Saporin is a 30 kDa protein isolated from the seeds of the plant Saponaria officinalis. This pleasant resident of the banks of Southern European streams has long been known for medicinal properties, mainly due to its saponins, detergents that reside especially in the roots of the plant and which give the plant its name. It took the expertise of University of Bologna researcher Fiorenzo Stirpe to pull perhaps the most useful molecule from the plant, saporin.
Stirpe had screened several plants for ribosome-inactivating proteins. These proteins come in two different forms. One form is exemplified by the incredibly potent toxin ricin; it contains a cell-binding and internalization protein and an enzyme that upon entering the cell removes a single base from the ribosomal RNA of the large subunit of the ribosome. This enzyme action is a necessary characteristic of a ribosome- inactivating protein, cleverly termed a “RIP.” Other examples of toxins with cell-binding chains are abrin (Brooke Shields used it for her suicide in the film Blue Lagoon) and volkensin, which has been used in neuroscience research as a suicide transport agent.
[threecol_two][/threecol_two] [threecol_one_last]Figure 1. The white arrow indicates Saponaria officinalis (saporin) growing in Dr. Douglas Lappi’s garden. The yellow arrow points to Gangsta, Dr. Lappi’s cat, who is perfectly safe playing around this plant. [/threecol_one_last]
Most RIPs found in plants are in the second form, without cell-binding
chains, and these plants are generally harmless (Fig. 1): RIPs from cucumber and asparagus are two examples. Stirpe could easily recognize the plants that had toxins, but had to screen the plants that weren’t known to be toxic. Since Saponaria had a medicinal reputation, he included it in his screening. In 1983, he published on a RIP from Saponaria, SO- 6, that was extremely active in cell-free protein synthesis inhibition, but also, in an observation that later would become very important, an unusual stability to denaturants, proteases and heat (1). This protein would become known as saporin. At that time, the RIP from ricin was widely used in targeted toxins. It had an unfortunate sensitivity to proteolytic attack when removed from its protective cell-binding chain, and this made it unable to function as a targeted toxin in cells that had high levels of proteases (2). This limited its use as a targeted toxin against, for instance, T lymphocytes, and caused considerable setbacks in the targeted toxin field. Stirpe demonstrated remarkable in vivo activities of the first targeted toxin made from saporin and, when targeted to T lymphocytes, it was devastating (3,4). Saporin was cloned by Doug Lappi and colleagues in Marco Soria’s group (5); this led to the use of recombinant saporin which Advanced Targeting Systems uses in the preclinical studies of SP-SAP. Presently, the highly active native saporin is sold by Advanced Targeting Systems in a sterile PBS solution ready for use in vitro and in vivo. Each lot is carefully assayed for full protein synthesis inhibition activity and not released unless it matches the highest levels (Fig. 2).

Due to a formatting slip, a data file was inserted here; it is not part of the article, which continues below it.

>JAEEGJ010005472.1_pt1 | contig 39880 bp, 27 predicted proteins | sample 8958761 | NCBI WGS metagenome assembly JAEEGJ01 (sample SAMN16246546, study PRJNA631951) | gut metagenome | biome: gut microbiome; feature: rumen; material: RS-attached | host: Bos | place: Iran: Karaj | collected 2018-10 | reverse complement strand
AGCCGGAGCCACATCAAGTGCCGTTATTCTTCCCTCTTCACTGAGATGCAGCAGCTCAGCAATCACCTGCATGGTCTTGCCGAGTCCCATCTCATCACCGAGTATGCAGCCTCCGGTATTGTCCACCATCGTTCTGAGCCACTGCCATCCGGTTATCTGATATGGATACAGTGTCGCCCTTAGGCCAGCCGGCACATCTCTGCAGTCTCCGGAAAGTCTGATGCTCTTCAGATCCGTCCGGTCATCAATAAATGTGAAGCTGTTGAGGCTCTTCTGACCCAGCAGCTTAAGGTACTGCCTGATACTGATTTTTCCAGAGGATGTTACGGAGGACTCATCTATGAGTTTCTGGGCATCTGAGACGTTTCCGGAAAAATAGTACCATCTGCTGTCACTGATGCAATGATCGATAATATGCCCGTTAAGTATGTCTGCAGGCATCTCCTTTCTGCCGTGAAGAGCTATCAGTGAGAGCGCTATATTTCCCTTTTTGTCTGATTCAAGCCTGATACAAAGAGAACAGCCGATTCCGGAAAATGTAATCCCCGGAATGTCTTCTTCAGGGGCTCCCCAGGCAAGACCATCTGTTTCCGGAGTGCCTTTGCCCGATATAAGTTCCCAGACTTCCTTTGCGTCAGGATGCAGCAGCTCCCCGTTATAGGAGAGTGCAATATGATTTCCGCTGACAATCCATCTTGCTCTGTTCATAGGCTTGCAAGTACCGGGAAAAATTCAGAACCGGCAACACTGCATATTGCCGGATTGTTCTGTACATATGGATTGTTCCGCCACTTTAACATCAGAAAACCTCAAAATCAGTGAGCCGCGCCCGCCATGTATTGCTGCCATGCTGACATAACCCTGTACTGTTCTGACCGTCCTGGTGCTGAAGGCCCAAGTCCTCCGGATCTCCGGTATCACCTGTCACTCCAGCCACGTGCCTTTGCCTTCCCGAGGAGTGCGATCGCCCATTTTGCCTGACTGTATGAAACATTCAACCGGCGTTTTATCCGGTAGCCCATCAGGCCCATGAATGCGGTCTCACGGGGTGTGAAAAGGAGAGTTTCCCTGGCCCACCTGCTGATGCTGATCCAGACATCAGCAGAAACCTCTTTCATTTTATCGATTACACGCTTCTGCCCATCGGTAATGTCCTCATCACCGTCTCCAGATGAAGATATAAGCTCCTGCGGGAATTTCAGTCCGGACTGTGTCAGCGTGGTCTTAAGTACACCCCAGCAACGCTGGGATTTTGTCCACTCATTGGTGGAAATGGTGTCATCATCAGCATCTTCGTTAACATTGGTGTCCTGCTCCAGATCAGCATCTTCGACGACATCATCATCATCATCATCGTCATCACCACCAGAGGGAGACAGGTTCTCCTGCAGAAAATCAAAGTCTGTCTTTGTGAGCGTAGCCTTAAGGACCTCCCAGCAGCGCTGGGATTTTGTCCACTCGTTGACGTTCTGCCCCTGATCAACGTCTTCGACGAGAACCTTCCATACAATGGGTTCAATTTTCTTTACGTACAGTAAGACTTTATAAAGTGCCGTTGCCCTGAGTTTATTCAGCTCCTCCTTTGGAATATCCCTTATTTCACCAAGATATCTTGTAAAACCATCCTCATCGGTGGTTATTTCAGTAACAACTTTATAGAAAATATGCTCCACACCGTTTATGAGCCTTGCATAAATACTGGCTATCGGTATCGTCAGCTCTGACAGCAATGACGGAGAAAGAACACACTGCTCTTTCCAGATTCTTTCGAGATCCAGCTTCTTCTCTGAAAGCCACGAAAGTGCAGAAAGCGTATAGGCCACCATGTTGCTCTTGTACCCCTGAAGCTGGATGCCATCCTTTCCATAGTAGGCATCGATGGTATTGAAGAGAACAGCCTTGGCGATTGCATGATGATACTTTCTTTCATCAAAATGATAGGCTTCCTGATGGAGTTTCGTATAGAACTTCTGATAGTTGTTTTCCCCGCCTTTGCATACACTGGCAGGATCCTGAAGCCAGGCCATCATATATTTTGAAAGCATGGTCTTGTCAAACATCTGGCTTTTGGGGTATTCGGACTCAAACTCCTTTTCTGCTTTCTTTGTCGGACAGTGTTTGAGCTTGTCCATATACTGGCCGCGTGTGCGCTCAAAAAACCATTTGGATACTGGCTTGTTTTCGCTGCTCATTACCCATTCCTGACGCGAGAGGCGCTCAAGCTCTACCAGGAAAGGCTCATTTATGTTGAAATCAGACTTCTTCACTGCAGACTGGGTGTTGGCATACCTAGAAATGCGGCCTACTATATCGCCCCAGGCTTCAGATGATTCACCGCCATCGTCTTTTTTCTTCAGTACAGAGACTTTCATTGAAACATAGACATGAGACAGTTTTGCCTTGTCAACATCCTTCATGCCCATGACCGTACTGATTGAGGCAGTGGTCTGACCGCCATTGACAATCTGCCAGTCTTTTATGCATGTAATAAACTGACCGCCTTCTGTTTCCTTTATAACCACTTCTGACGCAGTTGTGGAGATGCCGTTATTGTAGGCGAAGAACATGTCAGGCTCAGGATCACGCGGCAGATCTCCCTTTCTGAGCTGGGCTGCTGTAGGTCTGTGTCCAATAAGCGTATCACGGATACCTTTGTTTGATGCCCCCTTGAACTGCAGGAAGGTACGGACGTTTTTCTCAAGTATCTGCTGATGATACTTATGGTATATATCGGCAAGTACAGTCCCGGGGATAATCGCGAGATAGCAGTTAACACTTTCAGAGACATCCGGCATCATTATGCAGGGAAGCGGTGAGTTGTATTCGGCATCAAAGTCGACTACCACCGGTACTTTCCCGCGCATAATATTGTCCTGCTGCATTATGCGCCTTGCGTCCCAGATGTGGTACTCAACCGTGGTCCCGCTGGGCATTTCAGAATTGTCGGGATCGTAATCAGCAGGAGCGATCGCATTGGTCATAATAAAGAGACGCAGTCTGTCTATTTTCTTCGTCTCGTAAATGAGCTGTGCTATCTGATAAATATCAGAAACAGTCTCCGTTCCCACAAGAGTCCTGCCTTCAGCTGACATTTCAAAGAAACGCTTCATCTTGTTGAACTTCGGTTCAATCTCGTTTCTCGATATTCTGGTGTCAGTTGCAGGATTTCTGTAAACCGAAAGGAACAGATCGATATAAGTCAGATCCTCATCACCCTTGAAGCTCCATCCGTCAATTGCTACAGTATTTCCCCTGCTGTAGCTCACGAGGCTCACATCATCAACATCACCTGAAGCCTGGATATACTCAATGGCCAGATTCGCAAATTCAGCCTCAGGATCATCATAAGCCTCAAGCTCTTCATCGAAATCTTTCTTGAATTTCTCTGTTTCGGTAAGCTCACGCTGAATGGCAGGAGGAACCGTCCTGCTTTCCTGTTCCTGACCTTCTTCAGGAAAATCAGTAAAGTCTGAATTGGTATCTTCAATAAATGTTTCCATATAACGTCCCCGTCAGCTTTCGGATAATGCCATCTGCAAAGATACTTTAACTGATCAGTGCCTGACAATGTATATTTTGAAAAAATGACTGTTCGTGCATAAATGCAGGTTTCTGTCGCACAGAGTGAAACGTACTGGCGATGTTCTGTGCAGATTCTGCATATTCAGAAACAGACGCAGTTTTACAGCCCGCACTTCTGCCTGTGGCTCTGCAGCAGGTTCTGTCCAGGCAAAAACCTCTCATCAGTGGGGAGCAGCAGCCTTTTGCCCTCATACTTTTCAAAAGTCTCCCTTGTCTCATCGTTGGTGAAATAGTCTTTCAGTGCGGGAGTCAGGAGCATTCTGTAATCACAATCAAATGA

[threecol_two][/threecol_two] [threecol_one_last]Figure 2. Protein synthesis inhibition by three different lots of saporin. No statistical difference is seen in these extremely active RIPs. [/threecol_one_last]
- Stirpe F, Gasper-Campani A, Barbieri L, Falasca A, Abbondanza A, Stevens WA(1983) Ribosome-inactivating proteins from the seeds of Saponaria officinalis L. (soapwort) of Agrostemma githago L. (corn cockle) and of Asparagus officinalis (asparagus) and from the latex of Hura crepitans L. (sandbox tree). Biochem J 216:617-625.
- Bilge A, Howell-Clark J, Ramakrishnan S, Press OW (1994) Degradation of ricin A chain by endosomal and lysosomal enzymes – the protective role of ricin B chain. Therapeutic Immunol 1:197-204.
- Thorpe PE, Brown ANF, Bremner JAG, Foxwell BMJ, Stirpe F (1985) An immunotoxin composed of monoclonal anti-thy 1.1 antibody and a ribosome-inactivating protein from Saponaria officinalis: potent antitumor effects in vitro and in vivo. JNCI 75:151-159.
- Siena S, Lappi DA, Bregni M, Formosa A, Villa S, Soria M, Bonadonna G, Gianni AM (1988) Synthesis and characterization of an antihuman T-lymphocyte saporin immunotoxin (OKT1-SAP) with in vivo stability into nonhuman primates. Blood 72:756-765.
- Benatti L, Saccardo MB, Dani M, Nitti GP, Sassano M, Lorenzetti R, Lappi DA, Soria M (1989) Nucleotide sequence of cDNA coding for saporin-6, a type-1 ribosome-inactivating protein from Saponaria officinalis. Eur J Biochem 183:465-470.